Café & Bar Gavroche
Helmed by chef patron Frederic Colin (who also runs Brasserie Gavroche), this casual French spot offers simple fare in a 1920s style space. There's simple boursin tartines ($8), foie gras terrine ($28) and salad with goat cheese, honey and confit tomatoes ($18). Drinks like the Azur ($18), blue pastis and Champagne, are top notch too.
This restaurant is a real slow burner. It grows on you. The food (mainly sandwiches and salads) is nothing fancy—head to sister establishment Brasserie Gavroche just across the street for more elaborate recipes—and might first seem underwhelming.
But the menu’s full of simple things (all flawlessly executed) that are perfect at all times of day. The croque monsieur ($16), thick slices of brioche filled with creamy nutmeg bechamel and savory ham, is one of our favorite lunches in the city. And we love having their open faced sandwiches or tartines—which come topped with everything from light tomatoes and tapenade ($17) to indulgent pork rillettes ($9)—post work, especially washed down with well-mixed drinks like the fresh Pierrot ($18), Picon bitter orange liquor and Champagne.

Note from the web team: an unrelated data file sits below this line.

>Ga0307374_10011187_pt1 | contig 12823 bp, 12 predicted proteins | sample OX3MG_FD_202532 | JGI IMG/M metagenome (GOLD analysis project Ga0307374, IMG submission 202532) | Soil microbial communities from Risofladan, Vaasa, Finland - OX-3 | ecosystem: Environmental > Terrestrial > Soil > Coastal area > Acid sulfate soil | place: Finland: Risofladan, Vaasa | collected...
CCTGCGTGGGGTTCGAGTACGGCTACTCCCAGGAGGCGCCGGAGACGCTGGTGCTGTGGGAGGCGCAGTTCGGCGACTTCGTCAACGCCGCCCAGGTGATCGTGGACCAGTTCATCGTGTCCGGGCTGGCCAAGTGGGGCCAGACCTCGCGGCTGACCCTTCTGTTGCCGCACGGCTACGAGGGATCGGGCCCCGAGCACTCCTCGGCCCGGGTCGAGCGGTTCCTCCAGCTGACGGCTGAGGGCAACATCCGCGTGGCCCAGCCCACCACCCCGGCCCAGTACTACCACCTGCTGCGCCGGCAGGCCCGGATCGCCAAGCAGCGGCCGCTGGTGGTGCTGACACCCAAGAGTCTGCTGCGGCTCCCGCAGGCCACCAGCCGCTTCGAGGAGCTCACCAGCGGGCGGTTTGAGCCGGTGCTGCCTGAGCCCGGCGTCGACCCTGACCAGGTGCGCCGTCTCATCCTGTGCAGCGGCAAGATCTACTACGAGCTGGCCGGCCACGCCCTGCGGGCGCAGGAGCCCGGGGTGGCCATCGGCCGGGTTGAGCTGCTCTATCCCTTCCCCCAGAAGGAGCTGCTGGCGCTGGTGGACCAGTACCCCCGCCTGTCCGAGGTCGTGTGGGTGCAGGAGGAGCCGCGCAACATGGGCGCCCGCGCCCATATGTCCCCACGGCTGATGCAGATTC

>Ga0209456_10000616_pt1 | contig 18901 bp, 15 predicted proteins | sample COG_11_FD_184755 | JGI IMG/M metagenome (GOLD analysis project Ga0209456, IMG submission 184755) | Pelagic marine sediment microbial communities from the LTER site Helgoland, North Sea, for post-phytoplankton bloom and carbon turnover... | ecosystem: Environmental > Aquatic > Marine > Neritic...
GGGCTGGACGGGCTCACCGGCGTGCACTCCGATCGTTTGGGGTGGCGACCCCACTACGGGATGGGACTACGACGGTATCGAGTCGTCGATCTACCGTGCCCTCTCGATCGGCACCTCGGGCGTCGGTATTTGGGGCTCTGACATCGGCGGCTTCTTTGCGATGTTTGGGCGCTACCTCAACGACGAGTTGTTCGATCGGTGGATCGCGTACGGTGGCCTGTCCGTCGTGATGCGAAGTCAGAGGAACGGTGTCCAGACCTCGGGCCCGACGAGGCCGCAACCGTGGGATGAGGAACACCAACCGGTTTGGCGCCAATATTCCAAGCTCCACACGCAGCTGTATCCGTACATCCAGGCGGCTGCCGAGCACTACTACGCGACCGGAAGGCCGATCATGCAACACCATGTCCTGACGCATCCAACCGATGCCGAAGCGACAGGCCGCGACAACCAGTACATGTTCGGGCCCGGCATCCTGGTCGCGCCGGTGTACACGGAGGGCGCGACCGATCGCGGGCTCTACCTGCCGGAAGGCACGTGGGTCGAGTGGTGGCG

Brunch is stellar too (and quiet, a rarity in this town). We just can’t get enough of the eggs benedict ($22), which is blanketed with some truly lush hollandaise. Everyone needs a spot like this in their neighborhood. Not only is the grub the kind of thing you could eat almost every day, the space (inspired by the streets of 1920s Paris) instils an instant sense of calm with welcoming rattan chairs and quirky vintage outfittings like street lamps and typewriters.
We also love how they get a steady stream of customers (and really interesting ones at that—great people watching material), but are never overcrowded. Come and stay a while, perhaps lingering over their intense chocolate brandy ice cream ($12) or killer profiteroles ($10): You’ll never want to leave.
Eat this at Café & Bar Gavroche: Croque monsieur. It's one of I-S Magazine's 50 things to eat before you die (2013).